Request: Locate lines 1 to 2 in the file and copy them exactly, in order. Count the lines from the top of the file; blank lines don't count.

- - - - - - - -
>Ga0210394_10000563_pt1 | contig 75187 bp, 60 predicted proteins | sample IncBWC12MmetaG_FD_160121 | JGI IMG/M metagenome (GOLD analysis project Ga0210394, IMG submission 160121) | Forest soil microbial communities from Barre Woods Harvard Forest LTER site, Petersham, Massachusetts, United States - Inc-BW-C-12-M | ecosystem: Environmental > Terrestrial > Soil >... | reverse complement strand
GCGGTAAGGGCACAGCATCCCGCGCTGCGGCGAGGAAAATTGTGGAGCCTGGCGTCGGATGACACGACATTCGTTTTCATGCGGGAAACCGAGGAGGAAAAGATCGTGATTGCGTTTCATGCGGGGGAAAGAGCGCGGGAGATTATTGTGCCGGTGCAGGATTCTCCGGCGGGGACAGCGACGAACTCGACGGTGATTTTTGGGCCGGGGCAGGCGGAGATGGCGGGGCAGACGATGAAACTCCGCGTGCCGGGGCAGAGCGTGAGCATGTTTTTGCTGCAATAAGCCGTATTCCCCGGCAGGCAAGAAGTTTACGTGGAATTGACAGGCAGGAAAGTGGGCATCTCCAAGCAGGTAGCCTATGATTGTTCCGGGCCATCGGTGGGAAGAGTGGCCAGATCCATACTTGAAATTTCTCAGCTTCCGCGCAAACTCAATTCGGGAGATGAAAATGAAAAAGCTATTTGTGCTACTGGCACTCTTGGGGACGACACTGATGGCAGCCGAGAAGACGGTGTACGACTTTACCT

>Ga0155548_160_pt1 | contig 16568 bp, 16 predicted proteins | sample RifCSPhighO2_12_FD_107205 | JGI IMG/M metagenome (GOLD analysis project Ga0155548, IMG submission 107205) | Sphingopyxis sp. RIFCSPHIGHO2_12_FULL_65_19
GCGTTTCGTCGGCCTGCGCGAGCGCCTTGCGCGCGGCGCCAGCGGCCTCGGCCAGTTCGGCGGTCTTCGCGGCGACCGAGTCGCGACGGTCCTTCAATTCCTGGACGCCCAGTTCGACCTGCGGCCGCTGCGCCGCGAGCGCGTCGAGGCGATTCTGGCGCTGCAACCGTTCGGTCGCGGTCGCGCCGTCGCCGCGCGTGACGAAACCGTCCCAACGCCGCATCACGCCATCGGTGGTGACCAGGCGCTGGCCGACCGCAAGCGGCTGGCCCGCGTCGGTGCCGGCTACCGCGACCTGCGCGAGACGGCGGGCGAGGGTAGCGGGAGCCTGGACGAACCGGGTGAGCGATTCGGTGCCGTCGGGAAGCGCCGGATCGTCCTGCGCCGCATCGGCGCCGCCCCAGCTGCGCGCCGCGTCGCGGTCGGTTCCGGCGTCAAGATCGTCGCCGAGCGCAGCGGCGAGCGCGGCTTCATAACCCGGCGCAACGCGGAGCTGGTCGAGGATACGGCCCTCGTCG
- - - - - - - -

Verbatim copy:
>Ga0210394_10000563_pt1 | contig 75187 bp, 60 predicted proteins | sample IncBWC12MmetaG_FD_160121 | JGI IMG/M metagenome (GOLD analysis project Ga0210394, IMG submission 160121) | Forest soil microbial communities from Barre Woods Harvard Forest LTER site, Petersham, Massachusetts, United States - Inc-BW-C-12-M | ecosystem: Environmental > Terrestrial > Soil >... | reverse complement strand
GCGGTAAGGGCACAGCATCCCGCGCTGCGGCGAGGAAAATTGTGGAGCCTGGCGTCGGATGACACGACATTCGTTTTCATGCGGGAAACCGAGGAGGAAAAGATCGTGATTGCGTTTCATGCGGGGGAAAGAGCGCGGGAGATTATTGTGCCGGTGCAGGATTCTCCGGCGGGGACAGCGACGAACTCGACGGTGATTTTTGGGCCGGGGCAGGCGGAGATGGCGGGGCAGACGATGAAACTCCGCGTGCCGGGGCAGAGCGTGAGCATGTTTTTGCTGCAATAAGCCGTATTCCCCGGCAGGCAAGAAGTTTACGTGGAATTGACAGGCAGGAAAGTGGGCATCTCCAAGCAGGTAGCCTATGATTGTTCCGGGCCATCGGTGGGAAGAGTGGCCAGATCCATACTTGAAATTTCTCAGCTTCCGCGCAAACTCAATTCGGGAGATGAAAATGAAAAAGCTATTTGTGCTACTGGCACTCTTGGGGACGACACTGATGGCAGCCGAGAAGACGGTGTACGACTTTACCT